Army Cadet Highlights Value of First Aid Training

Portrait photo of Cadet Lance Corporal Cardwell in his Army Cadet uniform.

Regardless of which branch they join – Army, Air or Sea – Cadets can learn a variety of practical and life-changing skills. One such qualification that Cadets gain is First Aid, giving young people the knowledge and ability to provide emergency assistance to a sick or injured person in a calm, confident manner.

This was the very situation that Cadet Lance Corporal (LCPl) Max Cardwell, a Cadet from West Lowland Battalion’s Saltcoats Detachment, found himself in recently. After seeing an injured gentleman in need of help, Max quickly put his First Air training into practice. 

Here is Max’s story of what happened:

‘I was walking to Largs train station when I noticed a small crowd in front of a nearby shop. I could see a pair of legs lying down, sticking out of the entrance to the shop. When I approached, I then saw blood running down the sharp corner of the window sill.

‘I asked the bystanders if they needed a hand, and that’s when I was able to get a closer look at the casualty lying in front of the shop door, on his back with a jacket under his head. He had an abrasion on his right cheekbone and a somewhat deep cut near his left eyebrow. There was also blood on his left knuckles, which were red raw. 

‘My first step was to kneel at his side and check his breathing, gently shaking him and asking if he could hear me. The casualty was breathing but unresponsive, so I then checked his pulse by putting my middle and index fingers on his throat, just underneath his chin; his pulse was steady. I then put him into the recovery position, making sure to keep his chin upward so his airways remained clear.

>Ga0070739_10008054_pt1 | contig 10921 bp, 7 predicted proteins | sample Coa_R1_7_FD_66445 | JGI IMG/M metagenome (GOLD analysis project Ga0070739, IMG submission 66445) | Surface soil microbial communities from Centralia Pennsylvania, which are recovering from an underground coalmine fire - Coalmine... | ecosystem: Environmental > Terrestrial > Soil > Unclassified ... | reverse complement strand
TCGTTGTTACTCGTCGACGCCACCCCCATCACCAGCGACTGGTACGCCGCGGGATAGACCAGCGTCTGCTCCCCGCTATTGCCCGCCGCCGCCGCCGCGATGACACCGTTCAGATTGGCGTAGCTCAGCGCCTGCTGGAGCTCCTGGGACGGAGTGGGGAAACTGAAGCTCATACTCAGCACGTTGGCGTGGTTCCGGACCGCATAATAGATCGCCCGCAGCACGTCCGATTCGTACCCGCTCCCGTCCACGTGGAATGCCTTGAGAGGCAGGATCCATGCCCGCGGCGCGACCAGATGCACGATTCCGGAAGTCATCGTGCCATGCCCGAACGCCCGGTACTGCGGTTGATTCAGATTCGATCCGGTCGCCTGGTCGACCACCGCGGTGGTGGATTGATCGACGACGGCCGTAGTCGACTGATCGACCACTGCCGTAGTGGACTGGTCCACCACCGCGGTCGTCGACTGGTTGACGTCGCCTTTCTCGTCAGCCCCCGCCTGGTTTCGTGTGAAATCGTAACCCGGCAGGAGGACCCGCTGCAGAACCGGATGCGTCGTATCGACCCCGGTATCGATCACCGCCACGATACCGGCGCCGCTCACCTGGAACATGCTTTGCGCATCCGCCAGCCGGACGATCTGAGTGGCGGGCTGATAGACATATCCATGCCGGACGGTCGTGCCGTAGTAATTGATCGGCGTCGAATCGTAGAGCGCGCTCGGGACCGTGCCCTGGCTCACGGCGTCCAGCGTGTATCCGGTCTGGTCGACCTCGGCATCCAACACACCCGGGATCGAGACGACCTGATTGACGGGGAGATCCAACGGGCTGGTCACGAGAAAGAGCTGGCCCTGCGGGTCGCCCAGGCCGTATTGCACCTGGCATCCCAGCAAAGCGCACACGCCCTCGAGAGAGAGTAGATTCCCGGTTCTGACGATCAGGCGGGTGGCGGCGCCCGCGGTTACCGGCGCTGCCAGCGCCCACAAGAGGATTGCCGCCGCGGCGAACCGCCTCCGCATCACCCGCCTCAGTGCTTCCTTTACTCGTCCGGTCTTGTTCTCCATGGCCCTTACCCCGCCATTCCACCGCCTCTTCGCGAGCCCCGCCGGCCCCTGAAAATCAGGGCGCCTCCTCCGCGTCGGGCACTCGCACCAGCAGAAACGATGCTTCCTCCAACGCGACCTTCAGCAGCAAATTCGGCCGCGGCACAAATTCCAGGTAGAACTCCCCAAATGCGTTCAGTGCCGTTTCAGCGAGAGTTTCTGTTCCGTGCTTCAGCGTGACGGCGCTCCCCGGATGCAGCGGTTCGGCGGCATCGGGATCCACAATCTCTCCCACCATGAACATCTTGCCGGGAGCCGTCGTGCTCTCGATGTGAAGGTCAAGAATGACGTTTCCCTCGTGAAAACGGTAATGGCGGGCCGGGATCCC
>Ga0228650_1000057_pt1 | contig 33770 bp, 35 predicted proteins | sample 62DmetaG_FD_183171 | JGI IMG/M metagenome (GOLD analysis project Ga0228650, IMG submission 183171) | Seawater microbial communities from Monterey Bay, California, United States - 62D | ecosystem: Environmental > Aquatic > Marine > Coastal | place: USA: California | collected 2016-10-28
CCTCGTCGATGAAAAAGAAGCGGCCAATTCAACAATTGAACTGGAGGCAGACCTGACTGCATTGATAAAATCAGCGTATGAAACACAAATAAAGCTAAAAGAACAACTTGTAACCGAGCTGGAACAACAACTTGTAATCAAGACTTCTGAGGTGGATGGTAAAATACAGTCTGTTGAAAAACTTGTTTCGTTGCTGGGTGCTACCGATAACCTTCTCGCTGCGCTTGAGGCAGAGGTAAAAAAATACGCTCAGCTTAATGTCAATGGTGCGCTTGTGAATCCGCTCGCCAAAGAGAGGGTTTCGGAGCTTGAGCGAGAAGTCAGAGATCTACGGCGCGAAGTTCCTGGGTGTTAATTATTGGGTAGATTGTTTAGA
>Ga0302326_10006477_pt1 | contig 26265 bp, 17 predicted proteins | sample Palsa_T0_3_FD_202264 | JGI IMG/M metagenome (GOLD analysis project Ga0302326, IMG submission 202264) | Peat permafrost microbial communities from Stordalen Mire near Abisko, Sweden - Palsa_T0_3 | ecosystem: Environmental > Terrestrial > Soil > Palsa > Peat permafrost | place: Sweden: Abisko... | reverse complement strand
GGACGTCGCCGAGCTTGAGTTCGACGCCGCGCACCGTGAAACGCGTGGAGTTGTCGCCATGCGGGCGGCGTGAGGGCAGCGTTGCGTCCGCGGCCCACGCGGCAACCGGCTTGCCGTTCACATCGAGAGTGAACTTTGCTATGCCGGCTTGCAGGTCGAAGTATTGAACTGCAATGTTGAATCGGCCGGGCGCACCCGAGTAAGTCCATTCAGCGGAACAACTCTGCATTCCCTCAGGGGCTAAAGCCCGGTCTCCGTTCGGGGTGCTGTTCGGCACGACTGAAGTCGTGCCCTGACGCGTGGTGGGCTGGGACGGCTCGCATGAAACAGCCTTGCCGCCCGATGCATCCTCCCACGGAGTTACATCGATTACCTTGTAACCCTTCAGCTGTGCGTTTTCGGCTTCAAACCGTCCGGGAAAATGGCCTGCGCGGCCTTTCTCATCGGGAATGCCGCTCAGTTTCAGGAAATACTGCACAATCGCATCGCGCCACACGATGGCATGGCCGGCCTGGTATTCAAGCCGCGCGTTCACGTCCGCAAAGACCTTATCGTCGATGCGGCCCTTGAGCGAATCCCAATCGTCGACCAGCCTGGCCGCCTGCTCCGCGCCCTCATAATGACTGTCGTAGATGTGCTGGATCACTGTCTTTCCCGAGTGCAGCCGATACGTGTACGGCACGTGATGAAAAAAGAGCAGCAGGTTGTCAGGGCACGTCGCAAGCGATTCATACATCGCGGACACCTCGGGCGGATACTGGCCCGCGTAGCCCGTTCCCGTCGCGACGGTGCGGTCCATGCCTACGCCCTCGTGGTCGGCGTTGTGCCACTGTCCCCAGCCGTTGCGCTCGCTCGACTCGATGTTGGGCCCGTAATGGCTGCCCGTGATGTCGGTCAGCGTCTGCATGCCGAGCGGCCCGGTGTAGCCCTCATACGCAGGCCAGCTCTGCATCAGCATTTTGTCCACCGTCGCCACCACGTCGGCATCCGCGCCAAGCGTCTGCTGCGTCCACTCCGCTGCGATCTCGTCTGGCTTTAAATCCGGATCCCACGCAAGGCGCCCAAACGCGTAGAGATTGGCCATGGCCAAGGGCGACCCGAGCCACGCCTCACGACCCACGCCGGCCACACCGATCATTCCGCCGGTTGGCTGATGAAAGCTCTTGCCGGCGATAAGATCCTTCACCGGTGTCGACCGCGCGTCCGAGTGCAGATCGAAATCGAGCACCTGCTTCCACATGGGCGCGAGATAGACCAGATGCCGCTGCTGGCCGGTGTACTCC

‘Now that he was safely in position, I double checked the casualty’s injuries; fortunately, the bleeding from the cut on his left eyebrow had slowed. One of the bystanders placed a blanket over him to keep him warm, and I laid my poncho over him to keep him dry, taking care not to disturb his head.

‘Someone else nearby had already phoned for an ambulance, but at that point it hadn’t yet arrived. Somebody pointed out a police van further along the road, and so I had a man ensure the casualty stayed on his side while I and some other bystanders hurried to the police van. 

‘After speaking to the police officers and requesting their help, I made my way back to the casualty. 

‘I knelt beside the man again and kept him on his side. I had to try and comfort him as best I could until the police arrived to help tend to him. I asked them if there was anything more I could do to help, and they said no, so I gathered my belongings and went for my train.’

LCpl Cardwell’s calm and knowledgeable approach to such a distressing situation is an inspiring example of how learning and training with Cadets can benefit not only the Cadet as an individual, but by developing confidence and resilience from a young age, it can benefit society as a whole. LCpl Cardwell’s actions in proactively responding to an adverse scenario show that he is an incredible asset to his Detachment, his Battalion and his local community.

Story Update:

Well done to LCpl Cardwell who has just received the ACCT UK Praiseworthy Action Award, a splendid piece of national recognition. 

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